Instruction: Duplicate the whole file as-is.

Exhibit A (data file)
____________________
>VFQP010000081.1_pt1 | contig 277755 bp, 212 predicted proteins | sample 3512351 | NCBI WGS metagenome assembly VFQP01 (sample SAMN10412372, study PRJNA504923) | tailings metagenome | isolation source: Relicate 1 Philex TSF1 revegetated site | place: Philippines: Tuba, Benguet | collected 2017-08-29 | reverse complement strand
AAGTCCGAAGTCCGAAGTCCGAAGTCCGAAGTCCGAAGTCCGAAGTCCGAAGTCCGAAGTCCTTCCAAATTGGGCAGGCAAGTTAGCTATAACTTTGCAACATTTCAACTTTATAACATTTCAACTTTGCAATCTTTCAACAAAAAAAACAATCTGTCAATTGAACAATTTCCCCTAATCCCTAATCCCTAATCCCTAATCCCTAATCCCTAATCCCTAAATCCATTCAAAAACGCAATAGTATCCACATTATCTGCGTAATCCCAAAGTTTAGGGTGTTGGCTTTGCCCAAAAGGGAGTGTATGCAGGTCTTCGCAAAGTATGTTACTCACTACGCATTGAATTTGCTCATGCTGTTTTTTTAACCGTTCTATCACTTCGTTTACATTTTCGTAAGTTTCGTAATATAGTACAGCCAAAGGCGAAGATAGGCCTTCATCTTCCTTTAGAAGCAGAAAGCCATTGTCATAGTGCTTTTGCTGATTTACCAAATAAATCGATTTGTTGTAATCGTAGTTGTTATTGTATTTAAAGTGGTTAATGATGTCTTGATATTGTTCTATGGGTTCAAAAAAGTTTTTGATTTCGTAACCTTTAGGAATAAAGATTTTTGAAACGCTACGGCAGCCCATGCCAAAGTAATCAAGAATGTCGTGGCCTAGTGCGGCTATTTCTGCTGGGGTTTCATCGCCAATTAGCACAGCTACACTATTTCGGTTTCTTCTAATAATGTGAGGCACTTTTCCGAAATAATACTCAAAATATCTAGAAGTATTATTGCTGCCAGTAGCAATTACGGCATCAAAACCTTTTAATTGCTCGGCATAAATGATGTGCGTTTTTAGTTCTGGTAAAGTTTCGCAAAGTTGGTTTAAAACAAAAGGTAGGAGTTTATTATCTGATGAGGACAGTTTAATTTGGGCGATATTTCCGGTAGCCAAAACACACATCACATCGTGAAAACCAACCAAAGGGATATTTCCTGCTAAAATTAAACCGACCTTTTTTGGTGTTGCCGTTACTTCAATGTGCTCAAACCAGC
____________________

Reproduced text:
>VFQP010000081.1_pt1 | contig 277755 bp, 212 predicted proteins | sample 3512351 | NCBI WGS metagenome assembly VFQP01 (sample SAMN10412372, study PRJNA504923) | tailings metagenome | isolation source: Relicate 1 Philex TSF1 revegetated site | place: Philippines: Tuba, Benguet | collected 2017-08-29 | reverse complement strand
AAGTCCGAAGTCCGAAGTCCGAAGTCCGAAGTCCGAAGTCCGAAGTCCGAAGTCCGAAGTCCTTCCAAATTGGGCAGGCAAGTTAGCTATAACTTTGCAACATTTCAACTTTATAACATTTCAACTTTGCAATCTTTCAACAAAAAAAACAATCTGTCAATTGAACAATTTCCCCTAATCCCTAATCCCTAATCCCTAATCCCTAATCCCTAATCCCTAAATCCATTCAAAAACGCAATAGTATCCACATTATCTGCGTAATCCCAAAGTTTAGGGTGTTGGCTTTGCCCAAAAGGGAGTGTATGCAGGTCTTCGCAAAGTATGTTACTCACTACGCATTGAATTTGCTCATGCTGTTTTTTTAACCGTTCTATCACTTCGTTTACATTTTCGTAAGTTTCGTAATATAGTACAGCCAAAGGCGAAGATAGGCCTTCATCTTCCTTTAGAAGCAGAAAGCCATTGTCATAGTGCTTTTGCTGATTTACCAAATAAATCGATTTGTTGTAATCGTAGTTGTTATTGTATTTAAAGTGGTTAATGATGTCTTGATATTGTTCTATGGGTTCAAAAAAGTTTTTGATTTCGTAACCTTTAGGAATAAAGATTTTTGAAACGCTACGGCAGCCCATGCCAAAGTAATCAAGAATGTCGTGGCCTAGTGCGGCTATTTCTGCTGGGGTTTCATCGCCAATTAGCACAGCTACACTATTTCGGTTTCTTCTAATAATGTGAGGCACTTTTCCGAAATAATACTCAAAATATCTAGAAGTATTATTGCTGCCAGTAGCAATTACGGCATCAAAACCTTTTAATTGCTCGGCATAAATGATGTGCGTTTTTAGTTCTGGTAAAGTTTCGCAAAGTTGGTTTAAAACAAAAGGTAGGAGTTTATTATCTGATGAGGACAGTTTAATTTGGGCGATATTTCCGGTAGCCAAAACACACATCACATCGTGAAAACCAACCAAAGGGATATTTCCTGCTAAAATTAAACCGACCTTTTTTGGTGTTGCCGTTACTTCAATGTGCTCAAACCAGC